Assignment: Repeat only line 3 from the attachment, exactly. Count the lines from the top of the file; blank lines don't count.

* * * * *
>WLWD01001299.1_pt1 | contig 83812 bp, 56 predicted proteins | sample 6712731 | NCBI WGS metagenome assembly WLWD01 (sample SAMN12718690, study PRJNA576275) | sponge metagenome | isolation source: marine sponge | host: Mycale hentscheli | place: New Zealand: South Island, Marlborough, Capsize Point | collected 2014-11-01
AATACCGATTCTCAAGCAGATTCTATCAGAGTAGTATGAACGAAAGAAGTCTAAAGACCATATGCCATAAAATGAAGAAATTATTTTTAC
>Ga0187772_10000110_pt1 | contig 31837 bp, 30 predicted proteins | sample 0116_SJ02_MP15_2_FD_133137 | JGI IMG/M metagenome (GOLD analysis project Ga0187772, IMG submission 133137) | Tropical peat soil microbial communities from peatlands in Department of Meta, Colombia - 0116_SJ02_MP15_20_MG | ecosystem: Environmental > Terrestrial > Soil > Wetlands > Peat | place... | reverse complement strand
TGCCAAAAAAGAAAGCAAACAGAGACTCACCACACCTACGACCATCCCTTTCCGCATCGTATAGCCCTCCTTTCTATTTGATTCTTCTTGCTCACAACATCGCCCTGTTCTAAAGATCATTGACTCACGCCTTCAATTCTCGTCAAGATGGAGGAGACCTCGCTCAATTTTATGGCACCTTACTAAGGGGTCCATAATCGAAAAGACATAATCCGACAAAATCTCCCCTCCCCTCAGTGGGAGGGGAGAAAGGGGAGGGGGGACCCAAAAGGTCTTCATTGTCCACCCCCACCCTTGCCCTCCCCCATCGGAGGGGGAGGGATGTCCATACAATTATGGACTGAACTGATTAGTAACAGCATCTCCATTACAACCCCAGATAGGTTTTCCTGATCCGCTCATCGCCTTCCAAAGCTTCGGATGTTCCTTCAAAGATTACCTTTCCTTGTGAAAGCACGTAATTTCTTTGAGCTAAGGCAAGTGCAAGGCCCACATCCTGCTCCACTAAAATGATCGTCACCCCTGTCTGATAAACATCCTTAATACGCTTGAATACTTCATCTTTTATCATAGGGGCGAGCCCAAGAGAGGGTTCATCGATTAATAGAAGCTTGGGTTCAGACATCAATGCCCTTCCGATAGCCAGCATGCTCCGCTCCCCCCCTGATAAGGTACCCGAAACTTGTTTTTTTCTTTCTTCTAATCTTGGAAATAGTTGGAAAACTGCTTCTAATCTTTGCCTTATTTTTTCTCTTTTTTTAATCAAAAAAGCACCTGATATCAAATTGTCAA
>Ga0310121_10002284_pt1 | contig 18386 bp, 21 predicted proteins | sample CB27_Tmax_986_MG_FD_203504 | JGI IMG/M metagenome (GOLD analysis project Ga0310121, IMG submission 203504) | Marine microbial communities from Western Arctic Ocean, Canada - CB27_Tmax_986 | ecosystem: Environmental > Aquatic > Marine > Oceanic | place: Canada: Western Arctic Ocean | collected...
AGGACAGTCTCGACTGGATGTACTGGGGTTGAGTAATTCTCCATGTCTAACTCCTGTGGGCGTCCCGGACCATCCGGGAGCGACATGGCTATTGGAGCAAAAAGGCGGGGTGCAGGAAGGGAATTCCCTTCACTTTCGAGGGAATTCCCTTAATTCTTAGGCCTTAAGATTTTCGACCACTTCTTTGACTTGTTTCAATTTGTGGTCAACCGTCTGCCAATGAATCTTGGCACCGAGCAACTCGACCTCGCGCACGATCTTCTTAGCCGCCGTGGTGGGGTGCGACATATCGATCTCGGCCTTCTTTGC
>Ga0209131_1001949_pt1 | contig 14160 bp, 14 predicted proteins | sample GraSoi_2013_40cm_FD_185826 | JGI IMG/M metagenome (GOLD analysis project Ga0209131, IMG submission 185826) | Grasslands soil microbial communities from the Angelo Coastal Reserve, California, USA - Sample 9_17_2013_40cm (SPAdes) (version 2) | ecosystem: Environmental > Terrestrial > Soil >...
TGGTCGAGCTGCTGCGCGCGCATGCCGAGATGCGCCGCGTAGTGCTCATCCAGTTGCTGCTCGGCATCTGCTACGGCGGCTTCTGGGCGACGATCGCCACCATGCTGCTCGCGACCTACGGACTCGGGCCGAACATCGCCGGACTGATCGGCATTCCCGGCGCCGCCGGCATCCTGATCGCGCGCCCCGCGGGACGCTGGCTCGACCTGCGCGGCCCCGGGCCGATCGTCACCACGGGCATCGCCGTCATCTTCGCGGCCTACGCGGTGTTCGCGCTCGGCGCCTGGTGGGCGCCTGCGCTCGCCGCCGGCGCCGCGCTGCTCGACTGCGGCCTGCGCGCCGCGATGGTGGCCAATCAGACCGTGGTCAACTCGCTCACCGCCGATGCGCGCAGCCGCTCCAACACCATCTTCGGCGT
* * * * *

>Ga0187772_10000110_pt1 | contig 31837 bp, 30 predicted proteins | sample 0116_SJ02_MP15_2_FD_133137 | JGI IMG/M metagenome (GOLD analysis project Ga0187772, IMG submission 133137) | Tropical peat soil microbial communities from peatlands in Department of Meta, Colombia - 0116_SJ02_MP15_20_MG | ecosystem: Environmental > Terrestrial > Soil > Wetlands > Peat | place... | reverse complement strand